Why? Facebook created a loophole in the securities law. It handed out restricted stock units to employees that could never be sold to another person until Facebook was acquired or until six months after an IPO. Then it won the SEC’s permission to delay an IPO as long as those stock restrictions remained in place. Presumably, the few shares you could buy on a secondary market like Sharespost were issued before the restrictions went into place.

This was a cunning move, allowing Facebook to keep private and disclose only the information it wishes to. But one day it could come back to haunt the company. Eventually, employees will demand an IPO so they can cash in on their long-held shares. Then six months after the IPO, when insiders can freely sell shares on the public market, the pent-up demand will be unleashed, driving down the stock price with the sudden supply.

And if that happens, Facebook’s market value could be worth considerably less than $30 billion.

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7 Responses to “Debunking the Myths About Facebook’s Stock Split”

  1. There is a lot to read in the stock split. Many companies prior to an IPO do a stock split to build liquidity in an imminent IPO and part of rationalization of the stock price upon going public. It’s becoming more apparent that this could imminent, my bet is that it would be within the next year.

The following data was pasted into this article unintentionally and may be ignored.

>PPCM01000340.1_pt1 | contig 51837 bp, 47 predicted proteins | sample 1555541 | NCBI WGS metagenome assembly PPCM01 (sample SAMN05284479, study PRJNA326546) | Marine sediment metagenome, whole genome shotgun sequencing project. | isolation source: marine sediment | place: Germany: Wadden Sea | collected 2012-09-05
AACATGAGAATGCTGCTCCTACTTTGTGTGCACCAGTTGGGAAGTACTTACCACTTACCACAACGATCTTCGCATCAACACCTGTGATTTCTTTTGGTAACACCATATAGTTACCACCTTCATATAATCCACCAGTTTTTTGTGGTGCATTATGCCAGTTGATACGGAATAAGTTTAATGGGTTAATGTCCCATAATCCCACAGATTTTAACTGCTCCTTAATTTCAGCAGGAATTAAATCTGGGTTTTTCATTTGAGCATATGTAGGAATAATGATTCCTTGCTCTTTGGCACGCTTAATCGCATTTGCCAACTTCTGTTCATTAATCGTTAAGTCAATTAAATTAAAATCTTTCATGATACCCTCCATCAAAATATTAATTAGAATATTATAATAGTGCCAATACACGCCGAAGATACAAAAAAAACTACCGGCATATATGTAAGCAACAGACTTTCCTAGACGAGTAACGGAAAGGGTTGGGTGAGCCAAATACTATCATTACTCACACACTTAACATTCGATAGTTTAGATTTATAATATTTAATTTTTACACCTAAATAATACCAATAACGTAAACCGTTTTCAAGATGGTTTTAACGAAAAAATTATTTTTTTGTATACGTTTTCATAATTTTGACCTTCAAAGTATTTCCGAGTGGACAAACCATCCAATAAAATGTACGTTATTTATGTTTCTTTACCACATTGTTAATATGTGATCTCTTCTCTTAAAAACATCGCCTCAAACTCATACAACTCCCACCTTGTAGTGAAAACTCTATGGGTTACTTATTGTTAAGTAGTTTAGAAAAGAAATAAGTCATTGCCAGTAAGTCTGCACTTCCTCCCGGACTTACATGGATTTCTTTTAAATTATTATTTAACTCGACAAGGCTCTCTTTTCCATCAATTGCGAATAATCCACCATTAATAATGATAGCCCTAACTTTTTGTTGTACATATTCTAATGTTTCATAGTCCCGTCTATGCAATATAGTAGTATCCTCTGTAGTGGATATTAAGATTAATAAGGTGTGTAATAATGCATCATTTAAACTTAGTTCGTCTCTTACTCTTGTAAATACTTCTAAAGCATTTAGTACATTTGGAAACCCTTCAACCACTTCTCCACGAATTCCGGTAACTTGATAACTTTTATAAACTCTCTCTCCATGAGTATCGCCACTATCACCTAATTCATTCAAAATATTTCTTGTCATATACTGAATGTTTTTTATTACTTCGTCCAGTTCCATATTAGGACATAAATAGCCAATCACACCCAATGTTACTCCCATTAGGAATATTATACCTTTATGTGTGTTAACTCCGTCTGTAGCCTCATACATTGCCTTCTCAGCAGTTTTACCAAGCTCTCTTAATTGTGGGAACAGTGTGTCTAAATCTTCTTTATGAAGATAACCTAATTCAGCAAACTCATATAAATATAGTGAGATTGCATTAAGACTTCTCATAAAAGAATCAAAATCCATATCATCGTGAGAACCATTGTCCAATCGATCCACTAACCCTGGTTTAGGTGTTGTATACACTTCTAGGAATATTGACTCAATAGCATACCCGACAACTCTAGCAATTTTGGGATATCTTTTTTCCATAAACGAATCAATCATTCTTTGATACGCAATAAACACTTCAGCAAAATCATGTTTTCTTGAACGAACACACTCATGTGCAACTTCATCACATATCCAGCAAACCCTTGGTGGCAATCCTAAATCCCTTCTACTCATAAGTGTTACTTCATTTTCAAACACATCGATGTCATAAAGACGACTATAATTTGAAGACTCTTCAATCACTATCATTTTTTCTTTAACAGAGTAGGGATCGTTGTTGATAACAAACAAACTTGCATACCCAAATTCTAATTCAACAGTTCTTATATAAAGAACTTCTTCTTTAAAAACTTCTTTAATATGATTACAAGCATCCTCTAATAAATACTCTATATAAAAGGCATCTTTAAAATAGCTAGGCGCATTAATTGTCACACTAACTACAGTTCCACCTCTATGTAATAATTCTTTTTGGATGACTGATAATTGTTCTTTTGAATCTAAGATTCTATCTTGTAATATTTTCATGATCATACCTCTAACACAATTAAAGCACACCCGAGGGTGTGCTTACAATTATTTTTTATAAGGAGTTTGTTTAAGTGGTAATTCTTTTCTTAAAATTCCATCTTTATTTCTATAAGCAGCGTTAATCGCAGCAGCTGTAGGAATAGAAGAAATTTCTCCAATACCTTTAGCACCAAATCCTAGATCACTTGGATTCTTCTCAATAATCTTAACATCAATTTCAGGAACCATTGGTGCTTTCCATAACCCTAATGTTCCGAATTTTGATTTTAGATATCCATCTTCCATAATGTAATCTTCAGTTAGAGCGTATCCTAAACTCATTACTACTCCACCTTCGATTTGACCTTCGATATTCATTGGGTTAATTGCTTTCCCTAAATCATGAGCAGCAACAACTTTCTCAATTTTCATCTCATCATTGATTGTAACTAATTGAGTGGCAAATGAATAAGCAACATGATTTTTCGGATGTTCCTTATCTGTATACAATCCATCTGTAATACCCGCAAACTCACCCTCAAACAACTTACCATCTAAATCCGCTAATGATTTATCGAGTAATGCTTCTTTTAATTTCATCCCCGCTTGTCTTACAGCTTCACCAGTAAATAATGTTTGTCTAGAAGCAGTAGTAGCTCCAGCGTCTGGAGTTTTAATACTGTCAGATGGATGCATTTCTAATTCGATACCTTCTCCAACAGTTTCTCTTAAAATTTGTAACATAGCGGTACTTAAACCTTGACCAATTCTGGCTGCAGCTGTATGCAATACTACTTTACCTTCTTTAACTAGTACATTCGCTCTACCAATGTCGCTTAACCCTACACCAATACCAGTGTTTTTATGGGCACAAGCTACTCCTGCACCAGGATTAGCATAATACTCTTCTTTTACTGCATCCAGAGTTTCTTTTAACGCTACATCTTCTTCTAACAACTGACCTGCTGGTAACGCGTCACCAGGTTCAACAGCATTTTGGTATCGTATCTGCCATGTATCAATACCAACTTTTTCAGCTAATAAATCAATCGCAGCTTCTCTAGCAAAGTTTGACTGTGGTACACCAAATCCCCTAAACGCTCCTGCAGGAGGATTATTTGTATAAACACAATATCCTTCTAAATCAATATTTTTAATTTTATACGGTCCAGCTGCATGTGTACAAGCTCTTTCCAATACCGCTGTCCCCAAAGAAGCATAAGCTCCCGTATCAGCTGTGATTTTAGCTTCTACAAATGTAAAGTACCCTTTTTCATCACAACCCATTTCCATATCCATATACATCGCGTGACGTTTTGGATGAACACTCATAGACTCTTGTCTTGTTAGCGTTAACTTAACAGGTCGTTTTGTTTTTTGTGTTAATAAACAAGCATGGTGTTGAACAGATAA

2. Mark Surfas

    Two problems with this article:

    Valuation: Facebook could certainly be worth more than $30 billion based on it’s growth rate. What we see happening with Facebook usage and growth is without parallel. Facebook at this point is clearly headed for google sized valuation.

    As for employees “demanding an ipo” – this is just silly. There is only one employee that can demand an ipo and we know who that is. The pressure for employees to turn shares into cash was recently blunted by the employee share sales to digital sky technologies. No doubt they will turn to this type of transaction again if needed.

    Facebook has it figured out. Very impressive.

  3. Splitting a company stock usually results in some additional increase in valuation but I agree with the author of this article in that the value of a private share in a none publicly trading company is not easily determinable. Only in a freely trading market can a share’s price be effectively determined as the price of any share is only what others are willing to pay for it.

    Clay Perreault

  4. Kevin,
    I would agree with you here! How come some punters are valuing FB @30 billion, when the annual turnover is 1 USD billion?
    I think it is just too much hype on FB, an IPO would certainly drive the share price down, much lower than anyone expected!

  5. Stock splits have historically been a good sign when they are done on Wall Street. Reverse splits on the other hand, have historically been bad signs. Not always true, but they are good patterns to follow. I have bought stocks several times after hearing they are announcing a stock split and I have always got lucky with them and made money.

  6. Fascinating article, and indeed it could come back to haunt them, but i suppose this will be a long time in the future, and by then will any of those members who organised this split be there? Its a short-term gain but then maybe that’s not a bad idea as someone could always come along in the future and burst the Facebook bubble.